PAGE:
Fall 2021 - PSYC 301 D100

Intermediate Research Methods and Data Analysis (4)

Class Number: 2578

Delivery Method: In Person


  • Course Times + Location:

    Mo 10:30 AM – 12:20 PM
    AQ 4120, Burnaby

  • Exam Times + Location:

    Dec 12, 2021
    3:30 PM – 6:30 PM
    WMC 3210, Burnaby

  • Prerequisites:

    PSYC 201 and 210 and a minimum CGPA of 2.67.



A continuation of PSYC 201 and 210. Provides extensions of the basic theory and methods of research design and data analysis. Includes discussions of the analysis of substantive problems, the choice of appropriate research designs, and special problems that arise in the analysis of psychological data. Quantitative.


Intermediate Research Methods and Analysis is an applied course in which students will learn to conduct and interpret statistical analyses commonly employed in psychological research.


The principal goal of the course is for students to learn to conduct statistical analyses, interpret the results appropriately, and become familiar with statistical software. These are essential skills for research in psychology. By the end of the course, students should be able to:
- Become comfortable using software for statistical computing (R)
- Handle, screen, and clean datasets


  • Mid-Term Exam: 35%
  • Writing Assignments: 25%
  • Final Exam: 40%



Descriptive statistics; inferential statistics; data visualization; hypothesis testing; statistical computing; R Project for Statistical Computing.


Lectures are planned to be held in person. Recordings may be made available (IT infrastructure depending). Labs are an essential component of the course and will be held in-person.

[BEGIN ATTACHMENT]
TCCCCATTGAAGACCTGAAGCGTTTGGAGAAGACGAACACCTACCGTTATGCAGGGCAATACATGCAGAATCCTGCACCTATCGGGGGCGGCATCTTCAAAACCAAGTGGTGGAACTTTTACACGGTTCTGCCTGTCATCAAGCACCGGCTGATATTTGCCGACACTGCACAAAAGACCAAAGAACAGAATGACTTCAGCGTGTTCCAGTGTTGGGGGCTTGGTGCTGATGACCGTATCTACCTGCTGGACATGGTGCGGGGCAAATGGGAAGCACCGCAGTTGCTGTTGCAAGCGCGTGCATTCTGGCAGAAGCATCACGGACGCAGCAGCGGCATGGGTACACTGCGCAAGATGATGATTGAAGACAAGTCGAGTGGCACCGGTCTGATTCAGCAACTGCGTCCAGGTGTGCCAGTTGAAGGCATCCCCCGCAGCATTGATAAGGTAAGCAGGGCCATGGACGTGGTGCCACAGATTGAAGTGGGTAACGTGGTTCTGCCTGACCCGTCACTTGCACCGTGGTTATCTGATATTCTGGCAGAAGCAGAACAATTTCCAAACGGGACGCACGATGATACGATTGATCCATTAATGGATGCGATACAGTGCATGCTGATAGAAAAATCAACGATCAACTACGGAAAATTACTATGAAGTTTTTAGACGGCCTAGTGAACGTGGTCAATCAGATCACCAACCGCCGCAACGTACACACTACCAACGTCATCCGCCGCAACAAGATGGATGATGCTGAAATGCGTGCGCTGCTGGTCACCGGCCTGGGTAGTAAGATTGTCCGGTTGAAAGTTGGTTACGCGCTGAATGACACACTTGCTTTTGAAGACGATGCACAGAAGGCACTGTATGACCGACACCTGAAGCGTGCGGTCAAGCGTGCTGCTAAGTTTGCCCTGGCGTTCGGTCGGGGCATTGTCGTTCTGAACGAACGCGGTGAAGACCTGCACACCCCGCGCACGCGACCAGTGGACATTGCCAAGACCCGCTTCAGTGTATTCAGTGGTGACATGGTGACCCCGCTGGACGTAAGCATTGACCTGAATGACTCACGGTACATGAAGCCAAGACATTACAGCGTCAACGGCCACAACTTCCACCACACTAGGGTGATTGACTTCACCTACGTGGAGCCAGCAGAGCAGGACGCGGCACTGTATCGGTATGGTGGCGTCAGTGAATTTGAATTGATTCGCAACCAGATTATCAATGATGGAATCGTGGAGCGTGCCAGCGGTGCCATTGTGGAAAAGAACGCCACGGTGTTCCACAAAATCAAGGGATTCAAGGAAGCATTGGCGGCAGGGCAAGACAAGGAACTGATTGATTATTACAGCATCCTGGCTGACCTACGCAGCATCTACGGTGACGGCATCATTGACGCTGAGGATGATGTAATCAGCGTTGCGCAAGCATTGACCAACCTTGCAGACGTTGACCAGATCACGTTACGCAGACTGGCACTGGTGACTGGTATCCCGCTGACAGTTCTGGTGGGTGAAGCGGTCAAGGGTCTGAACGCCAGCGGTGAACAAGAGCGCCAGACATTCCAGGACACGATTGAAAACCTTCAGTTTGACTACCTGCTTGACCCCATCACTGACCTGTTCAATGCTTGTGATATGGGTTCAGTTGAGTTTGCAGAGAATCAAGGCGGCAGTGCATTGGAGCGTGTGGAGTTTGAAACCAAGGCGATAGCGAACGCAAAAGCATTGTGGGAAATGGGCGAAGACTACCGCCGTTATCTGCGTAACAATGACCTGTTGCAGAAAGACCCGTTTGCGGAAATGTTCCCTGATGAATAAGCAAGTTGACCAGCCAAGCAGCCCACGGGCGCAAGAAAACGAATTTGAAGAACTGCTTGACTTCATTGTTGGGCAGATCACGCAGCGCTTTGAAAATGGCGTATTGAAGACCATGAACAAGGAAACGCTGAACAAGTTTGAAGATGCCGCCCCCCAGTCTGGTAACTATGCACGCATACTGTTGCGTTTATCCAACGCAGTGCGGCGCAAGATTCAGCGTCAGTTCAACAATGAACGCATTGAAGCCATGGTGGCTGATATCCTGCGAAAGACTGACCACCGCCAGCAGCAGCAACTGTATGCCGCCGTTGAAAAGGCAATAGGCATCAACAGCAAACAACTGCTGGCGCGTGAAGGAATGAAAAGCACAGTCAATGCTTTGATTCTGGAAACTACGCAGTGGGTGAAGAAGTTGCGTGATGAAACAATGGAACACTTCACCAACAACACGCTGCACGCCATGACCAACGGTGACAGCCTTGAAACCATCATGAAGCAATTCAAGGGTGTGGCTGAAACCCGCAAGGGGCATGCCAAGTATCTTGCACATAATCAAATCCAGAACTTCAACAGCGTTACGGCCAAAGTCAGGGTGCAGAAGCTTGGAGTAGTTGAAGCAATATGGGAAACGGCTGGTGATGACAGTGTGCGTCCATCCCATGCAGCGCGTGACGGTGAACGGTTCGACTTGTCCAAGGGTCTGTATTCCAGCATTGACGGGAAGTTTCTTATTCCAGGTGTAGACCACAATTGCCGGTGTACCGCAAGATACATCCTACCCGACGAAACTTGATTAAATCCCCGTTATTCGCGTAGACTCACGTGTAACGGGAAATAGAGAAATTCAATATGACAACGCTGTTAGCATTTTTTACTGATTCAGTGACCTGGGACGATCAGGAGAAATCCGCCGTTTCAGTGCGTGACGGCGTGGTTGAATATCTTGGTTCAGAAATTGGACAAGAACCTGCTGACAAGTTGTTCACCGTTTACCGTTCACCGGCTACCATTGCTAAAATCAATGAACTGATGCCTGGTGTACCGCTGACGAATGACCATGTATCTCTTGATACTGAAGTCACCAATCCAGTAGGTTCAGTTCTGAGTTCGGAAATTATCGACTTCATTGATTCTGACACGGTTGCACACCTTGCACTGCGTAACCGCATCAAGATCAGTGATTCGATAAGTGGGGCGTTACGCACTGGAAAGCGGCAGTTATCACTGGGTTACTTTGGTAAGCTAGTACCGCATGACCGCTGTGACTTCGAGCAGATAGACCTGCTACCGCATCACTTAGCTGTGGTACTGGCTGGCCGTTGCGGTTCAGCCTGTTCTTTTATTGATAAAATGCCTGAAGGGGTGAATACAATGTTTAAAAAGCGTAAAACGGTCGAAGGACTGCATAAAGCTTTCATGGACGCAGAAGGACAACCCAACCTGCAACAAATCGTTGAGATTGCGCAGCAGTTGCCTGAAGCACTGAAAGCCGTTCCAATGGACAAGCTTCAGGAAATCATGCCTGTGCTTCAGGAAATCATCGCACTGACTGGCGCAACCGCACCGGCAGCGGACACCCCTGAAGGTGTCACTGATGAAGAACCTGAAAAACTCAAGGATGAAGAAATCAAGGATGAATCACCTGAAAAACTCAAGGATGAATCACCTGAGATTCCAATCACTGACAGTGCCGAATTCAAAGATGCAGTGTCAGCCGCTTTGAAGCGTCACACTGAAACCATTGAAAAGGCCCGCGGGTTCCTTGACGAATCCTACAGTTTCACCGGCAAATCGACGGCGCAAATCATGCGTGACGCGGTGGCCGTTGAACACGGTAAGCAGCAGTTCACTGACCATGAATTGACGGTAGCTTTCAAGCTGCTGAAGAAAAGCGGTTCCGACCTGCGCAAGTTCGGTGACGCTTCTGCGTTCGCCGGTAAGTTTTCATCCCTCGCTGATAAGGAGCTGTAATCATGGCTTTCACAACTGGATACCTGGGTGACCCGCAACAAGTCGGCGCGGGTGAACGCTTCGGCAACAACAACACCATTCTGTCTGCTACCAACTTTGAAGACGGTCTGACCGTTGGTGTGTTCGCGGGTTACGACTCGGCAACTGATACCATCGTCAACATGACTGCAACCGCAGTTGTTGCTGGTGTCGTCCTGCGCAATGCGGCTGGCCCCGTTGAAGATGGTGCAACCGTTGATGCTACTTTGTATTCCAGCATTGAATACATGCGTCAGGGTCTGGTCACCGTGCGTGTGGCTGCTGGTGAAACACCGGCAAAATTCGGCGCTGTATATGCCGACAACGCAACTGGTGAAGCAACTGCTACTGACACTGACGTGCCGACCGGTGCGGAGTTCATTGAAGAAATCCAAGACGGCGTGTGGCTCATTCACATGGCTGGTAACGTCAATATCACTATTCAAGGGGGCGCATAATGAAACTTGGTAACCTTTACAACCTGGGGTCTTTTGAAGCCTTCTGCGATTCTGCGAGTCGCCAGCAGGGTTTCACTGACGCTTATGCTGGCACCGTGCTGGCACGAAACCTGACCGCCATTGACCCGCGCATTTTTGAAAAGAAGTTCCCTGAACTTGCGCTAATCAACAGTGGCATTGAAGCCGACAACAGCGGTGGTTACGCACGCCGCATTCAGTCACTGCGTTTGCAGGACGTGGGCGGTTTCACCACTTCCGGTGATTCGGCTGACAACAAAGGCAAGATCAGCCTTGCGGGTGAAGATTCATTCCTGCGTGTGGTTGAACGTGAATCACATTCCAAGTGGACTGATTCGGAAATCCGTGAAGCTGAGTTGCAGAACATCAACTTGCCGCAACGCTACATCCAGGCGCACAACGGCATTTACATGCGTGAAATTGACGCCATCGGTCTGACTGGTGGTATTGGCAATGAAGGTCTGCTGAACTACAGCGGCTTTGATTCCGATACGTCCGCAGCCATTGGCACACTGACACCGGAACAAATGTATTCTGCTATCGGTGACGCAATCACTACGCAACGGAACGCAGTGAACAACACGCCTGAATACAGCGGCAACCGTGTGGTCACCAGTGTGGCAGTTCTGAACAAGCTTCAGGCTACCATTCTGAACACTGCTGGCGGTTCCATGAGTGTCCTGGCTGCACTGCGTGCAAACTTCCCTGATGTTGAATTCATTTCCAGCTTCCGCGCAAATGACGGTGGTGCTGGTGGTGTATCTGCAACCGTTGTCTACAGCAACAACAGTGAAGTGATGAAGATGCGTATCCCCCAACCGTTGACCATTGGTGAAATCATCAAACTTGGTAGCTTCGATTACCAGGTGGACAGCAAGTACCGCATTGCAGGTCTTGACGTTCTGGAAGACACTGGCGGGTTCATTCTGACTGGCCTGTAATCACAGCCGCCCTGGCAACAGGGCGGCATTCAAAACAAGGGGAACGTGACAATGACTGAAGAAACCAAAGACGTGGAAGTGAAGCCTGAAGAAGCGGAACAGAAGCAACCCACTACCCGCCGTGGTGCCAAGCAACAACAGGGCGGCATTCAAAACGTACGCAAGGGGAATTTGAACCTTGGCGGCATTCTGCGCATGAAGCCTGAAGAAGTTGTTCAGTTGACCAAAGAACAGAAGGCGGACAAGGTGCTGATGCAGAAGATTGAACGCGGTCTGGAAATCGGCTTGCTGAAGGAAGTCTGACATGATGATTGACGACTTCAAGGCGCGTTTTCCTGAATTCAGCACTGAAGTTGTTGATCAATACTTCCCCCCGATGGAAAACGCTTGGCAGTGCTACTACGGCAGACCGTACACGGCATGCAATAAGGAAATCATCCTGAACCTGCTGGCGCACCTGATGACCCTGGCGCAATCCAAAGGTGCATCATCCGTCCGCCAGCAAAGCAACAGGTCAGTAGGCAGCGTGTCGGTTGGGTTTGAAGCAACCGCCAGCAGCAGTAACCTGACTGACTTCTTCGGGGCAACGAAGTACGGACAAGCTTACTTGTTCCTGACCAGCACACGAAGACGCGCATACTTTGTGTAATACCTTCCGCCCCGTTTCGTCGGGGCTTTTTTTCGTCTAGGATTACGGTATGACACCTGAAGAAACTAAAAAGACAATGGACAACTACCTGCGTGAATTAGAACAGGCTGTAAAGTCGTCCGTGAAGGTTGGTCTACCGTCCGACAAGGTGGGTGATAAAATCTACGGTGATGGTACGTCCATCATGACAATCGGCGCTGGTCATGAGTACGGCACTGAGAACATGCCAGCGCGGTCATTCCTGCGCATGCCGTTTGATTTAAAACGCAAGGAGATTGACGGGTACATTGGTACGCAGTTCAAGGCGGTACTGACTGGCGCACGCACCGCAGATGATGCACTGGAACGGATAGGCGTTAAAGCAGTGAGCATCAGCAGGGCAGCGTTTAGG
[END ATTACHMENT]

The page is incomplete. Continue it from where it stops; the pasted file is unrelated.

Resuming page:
Wickham, H., & Grolemund, G. (2018). R for Data Science. O'Reilly Media (see syllabus for details; online version is recommended!); Zumel, N., & Mount, J. (2019). Practical Data Science with R (2nd Ed.). Manning.

Registrar Notes:


SFU’s Academic Integrity web site http://www.sfu.ca/students/academicintegrity.html is filled with information on what is meant by academic dishonesty, where you can find resources to help with your studies and the consequences of cheating.  Check out the site for more information and videos that help explain the issues in plain English.

Each student is responsible for his or her conduct as it affects the University community.  Academic dishonesty, in whatever form, is ultimately destructive of the values of the University. Furthermore, it is unfair and discouraging to the majority of students who pursue their studies honestly. Scholarly integrity is required of all members of the University. http://www.sfu.ca/policies/gazette/student/s10-01.html


Teaching at SFU in fall 2021 will involve primarily in-person instruction, with approximately 70 to 80 per cent of classes in person/on campus, with safety plans in place.  Whether your course will be in-person or through remote methods will be clearly identified in the schedule of classes.  You will also know at enrollment whether remote course components will be “live” (synchronous) or at your own pace (asynchronous).

Enrolling in a course acknowledges that you are able to attend in whatever format is required.  You should not enroll in a course that is in-person if you are not able to return to campus, and should be aware that remote study may entail different modes of learning, interaction with your instructor, and ways of getting feedback on your work than may be the case for in-person classes.

Students with hidden or visible disabilities who may need class or exam accommodations, including in the context of remote learning, are advised to register with the SFU Centre for Accessible Learning (caladmin@sfu.ca or 778-782-3112) as early as possible in order to prepare for the fall 2021 term.